Facing a lifetime without work

While the majority of us might be relaxed and comfortable after more than a decade of economic growth, many young Australians have been left behind. Large numbers of well-educated and well-connected youths might be on their way to their first BMW, but on the other side of the divide, a growing number of disadvantaged young Australians are facing a lifetime without work.

Almost 40 per cent of Australia’s unemployed are under 25 years old. The prime reason for this, as reported by the Dusseldorp Skills Foundation in How Young People are Faring 2004, is that making the transition from school to work or study is harder now than it has been since the recession ‘we had to have’ in 1990.

The report found that almost a quarter of 18 to 24-year-olds are not in full-time education or employment. This proportion has barely declined since the recession of the early ’90s.

Those most at risk of failing to enter further education or employment are early school leavers.

In years past, early school leavers had little trouble finding work in blue-collar occupations, but the decline of our industries has left those with few skills in a particularly precarious situation. The Business Council of Australia reports that seven years after leaving school, 21 per cent of young men and 59 per cent of young women who failed to complete year 10 remained unemployed.
 


These young people are, to borrow from former prime minister Paul Keating, ‘in danger of becoming the “new poor”.’

The absence of vocational skills among many early school leavers acts as a permanent barrier to their movement from ‘welfare to work’. Without an increased short-term investment in their vocational education and training, the long-term costs of the welfare dependence of these ‘new poor’—both in personal terms and to the public purse—will be both significant and ongoing.

Rather than investing in education and training, the Federal Government’s strategy has been to invest in ‘mutual obligation’. Yet ‘mutual obligation’ has done nothing to meet the country’s skills shortage or the needs of these disadvantaged youths because this policy persists in funnelling them into work-for-the-dole community projects that do little to improve their job prospects.

The results of this program are telling: only 14 per cent of work-for-the-dole participants end up with full-time work.

Elsewhere, Denmark has tackled skills shortages and persistent unemployment through the application of another type of mutual obligation, one which requires the unemployed to enter education and training to equip them with the skills the economy needs—those that are likely to gain them full-time employment.

While this kind of mutual obligation has been far more successful, it is also significantly more expensive. The OECD’s Employment Outlook 2004 reports that Denmark spent 0.94 per cent of its GDP on training the unemployed; in the same year, Australia spent only 0.02 per cent. Given that $7 billion of Australian taxpayers’ money is spent each year on Newstart and Youth Allowance payments, however, it’s an expense that may well pay for itself in the long run.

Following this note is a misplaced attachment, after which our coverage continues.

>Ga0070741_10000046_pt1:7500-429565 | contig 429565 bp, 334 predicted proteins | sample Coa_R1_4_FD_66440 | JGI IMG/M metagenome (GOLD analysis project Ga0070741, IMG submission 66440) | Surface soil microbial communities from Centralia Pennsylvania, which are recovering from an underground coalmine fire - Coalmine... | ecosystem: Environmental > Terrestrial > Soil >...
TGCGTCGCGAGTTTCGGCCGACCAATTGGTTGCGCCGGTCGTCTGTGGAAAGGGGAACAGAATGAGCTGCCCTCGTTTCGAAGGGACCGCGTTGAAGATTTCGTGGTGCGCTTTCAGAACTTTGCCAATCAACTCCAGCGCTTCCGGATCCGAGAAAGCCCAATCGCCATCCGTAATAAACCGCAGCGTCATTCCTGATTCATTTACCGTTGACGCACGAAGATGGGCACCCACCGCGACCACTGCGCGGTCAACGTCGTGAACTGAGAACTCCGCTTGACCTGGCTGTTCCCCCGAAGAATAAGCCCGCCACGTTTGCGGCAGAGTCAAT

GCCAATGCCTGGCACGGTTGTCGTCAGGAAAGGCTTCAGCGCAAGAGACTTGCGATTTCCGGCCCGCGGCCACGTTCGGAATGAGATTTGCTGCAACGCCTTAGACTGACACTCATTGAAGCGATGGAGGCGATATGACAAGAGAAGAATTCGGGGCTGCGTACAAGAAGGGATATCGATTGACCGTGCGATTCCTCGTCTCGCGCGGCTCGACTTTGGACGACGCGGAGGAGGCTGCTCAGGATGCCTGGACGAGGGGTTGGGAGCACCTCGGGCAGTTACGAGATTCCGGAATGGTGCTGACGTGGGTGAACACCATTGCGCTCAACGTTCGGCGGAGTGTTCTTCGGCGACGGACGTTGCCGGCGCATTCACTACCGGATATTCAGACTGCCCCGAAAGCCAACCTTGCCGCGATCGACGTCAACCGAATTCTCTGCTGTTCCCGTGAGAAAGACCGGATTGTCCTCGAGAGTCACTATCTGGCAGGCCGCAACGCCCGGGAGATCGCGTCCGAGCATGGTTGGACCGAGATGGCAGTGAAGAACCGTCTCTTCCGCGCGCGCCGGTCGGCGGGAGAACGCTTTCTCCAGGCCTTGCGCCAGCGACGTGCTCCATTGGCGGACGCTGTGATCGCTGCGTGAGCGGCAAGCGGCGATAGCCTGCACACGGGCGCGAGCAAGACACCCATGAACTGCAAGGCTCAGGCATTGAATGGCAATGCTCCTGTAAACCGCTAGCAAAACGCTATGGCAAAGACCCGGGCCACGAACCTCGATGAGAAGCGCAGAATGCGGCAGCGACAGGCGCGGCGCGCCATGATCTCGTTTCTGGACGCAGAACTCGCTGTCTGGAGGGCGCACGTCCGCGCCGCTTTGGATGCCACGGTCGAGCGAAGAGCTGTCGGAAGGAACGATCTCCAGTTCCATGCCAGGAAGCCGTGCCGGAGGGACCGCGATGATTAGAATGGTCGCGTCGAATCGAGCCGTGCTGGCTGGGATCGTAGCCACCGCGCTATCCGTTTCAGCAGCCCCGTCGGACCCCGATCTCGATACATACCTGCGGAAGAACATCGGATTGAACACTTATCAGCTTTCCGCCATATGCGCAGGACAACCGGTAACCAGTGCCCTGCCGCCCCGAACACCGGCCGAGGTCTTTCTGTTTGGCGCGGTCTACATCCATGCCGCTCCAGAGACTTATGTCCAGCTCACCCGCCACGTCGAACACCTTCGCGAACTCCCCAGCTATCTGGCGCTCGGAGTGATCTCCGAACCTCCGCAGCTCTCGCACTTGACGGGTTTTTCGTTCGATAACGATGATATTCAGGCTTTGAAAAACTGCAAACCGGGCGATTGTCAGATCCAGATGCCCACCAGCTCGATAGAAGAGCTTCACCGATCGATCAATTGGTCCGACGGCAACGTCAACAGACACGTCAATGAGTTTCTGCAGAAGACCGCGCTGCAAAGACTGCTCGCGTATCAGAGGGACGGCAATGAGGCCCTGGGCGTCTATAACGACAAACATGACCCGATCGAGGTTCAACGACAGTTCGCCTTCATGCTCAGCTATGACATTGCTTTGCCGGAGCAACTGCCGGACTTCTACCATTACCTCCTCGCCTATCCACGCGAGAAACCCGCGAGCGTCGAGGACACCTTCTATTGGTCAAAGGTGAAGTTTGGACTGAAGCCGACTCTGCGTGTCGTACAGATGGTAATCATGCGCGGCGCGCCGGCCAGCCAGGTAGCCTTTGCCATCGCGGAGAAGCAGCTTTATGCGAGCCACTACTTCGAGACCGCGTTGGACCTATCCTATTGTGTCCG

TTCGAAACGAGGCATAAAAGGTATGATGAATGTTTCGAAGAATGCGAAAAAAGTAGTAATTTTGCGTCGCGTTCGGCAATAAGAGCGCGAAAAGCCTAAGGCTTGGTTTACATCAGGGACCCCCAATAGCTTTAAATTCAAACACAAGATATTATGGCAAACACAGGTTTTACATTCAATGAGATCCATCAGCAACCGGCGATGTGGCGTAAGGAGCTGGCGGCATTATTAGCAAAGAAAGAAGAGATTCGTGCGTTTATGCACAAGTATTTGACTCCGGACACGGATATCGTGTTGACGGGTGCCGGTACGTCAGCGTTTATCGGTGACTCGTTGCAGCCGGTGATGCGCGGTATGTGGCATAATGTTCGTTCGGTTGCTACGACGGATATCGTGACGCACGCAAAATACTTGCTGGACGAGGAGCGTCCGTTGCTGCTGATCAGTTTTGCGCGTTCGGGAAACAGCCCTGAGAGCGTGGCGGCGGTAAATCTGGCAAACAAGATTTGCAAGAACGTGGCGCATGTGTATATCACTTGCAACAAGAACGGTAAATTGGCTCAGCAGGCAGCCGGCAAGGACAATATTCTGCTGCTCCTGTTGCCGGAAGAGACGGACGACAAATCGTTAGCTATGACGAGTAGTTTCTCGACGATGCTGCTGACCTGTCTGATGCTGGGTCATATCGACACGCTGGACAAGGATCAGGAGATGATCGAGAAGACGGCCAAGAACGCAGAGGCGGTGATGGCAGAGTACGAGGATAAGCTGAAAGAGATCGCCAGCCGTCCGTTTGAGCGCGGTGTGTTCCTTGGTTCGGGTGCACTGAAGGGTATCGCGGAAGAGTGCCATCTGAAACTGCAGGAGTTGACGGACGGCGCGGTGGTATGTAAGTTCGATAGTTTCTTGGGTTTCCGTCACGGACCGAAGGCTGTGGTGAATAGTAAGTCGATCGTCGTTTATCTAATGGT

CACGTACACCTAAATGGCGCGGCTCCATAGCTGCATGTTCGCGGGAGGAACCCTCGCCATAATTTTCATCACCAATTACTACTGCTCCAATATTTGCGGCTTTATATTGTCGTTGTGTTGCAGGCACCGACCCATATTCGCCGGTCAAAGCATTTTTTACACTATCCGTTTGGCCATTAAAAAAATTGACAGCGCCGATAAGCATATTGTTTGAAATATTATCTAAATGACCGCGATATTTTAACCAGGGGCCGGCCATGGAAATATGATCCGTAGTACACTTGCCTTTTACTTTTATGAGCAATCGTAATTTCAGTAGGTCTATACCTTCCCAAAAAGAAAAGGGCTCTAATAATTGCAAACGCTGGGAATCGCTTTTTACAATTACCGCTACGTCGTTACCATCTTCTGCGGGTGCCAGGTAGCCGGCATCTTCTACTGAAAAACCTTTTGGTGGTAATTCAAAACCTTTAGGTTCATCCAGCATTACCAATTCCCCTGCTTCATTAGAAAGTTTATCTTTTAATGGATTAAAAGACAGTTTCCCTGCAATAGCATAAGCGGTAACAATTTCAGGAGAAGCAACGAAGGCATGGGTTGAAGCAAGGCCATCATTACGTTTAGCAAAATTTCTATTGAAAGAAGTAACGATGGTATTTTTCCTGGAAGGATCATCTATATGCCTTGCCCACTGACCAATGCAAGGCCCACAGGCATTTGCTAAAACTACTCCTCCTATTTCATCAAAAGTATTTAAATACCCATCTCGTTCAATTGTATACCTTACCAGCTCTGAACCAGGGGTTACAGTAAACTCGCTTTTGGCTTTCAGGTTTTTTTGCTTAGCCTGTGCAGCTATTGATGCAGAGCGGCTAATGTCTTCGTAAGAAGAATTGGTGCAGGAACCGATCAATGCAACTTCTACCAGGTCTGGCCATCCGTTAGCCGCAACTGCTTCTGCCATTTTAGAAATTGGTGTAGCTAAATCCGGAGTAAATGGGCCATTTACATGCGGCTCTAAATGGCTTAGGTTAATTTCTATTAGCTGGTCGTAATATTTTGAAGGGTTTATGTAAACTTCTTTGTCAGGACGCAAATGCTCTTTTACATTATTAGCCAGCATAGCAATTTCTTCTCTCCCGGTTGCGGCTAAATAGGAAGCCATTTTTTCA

The Federal Government acknowledges that individuals who participate in training have a higher probability of finding employment, though when one considers that the most recent Federal Budget only directed $17 million in new funding to training, it is uncertain whether there is the political will to move beyond the blame game to make this investment.

In the lead-up to the release of the 2005–06 Budget, the Federal Government announced its intention to establish a Future Fund to cover the looming retirement costs of the baby boomer generation. To realise the plan, the Commonwealth committed the public to consigning six to eight billion dollars every year for the next 15 years towards a lump sum. By saving for the future, we were told that the fund eventually would reduce the burden of Australia’s ageing population. Yet how about investing for the future?

Dr Mike Keating, an Economics Fellow at the Australian National University and former Secretary for the Department of Employment and Industrial Relations, has found that the Australian labour market presently excludes some 37.5 million hours in unused labour—equivalent to 11 per cent of the total labour market—from the economy each year. This doesn’t come from single mothers or the disabled sitting on the sidelines, but from low-skilled Australians unable to find full-time work.

If we were to redirect some of the billions from the Future Fund towards training low-skilled Australians to meet the employment needs of the labour market—just as Denmark has done—Australia would be able to meet the future challenge of the demographic crunch. Meanwhile, such a scheme would give hope to the hundreds of thousands of youths currently facing a lifetime without work. After all, our young people are the future.  

Tim Martyn is the policy and research officer at the Ignatius Centre for Social Policy and Research, Jesuit Social Services.

 

 

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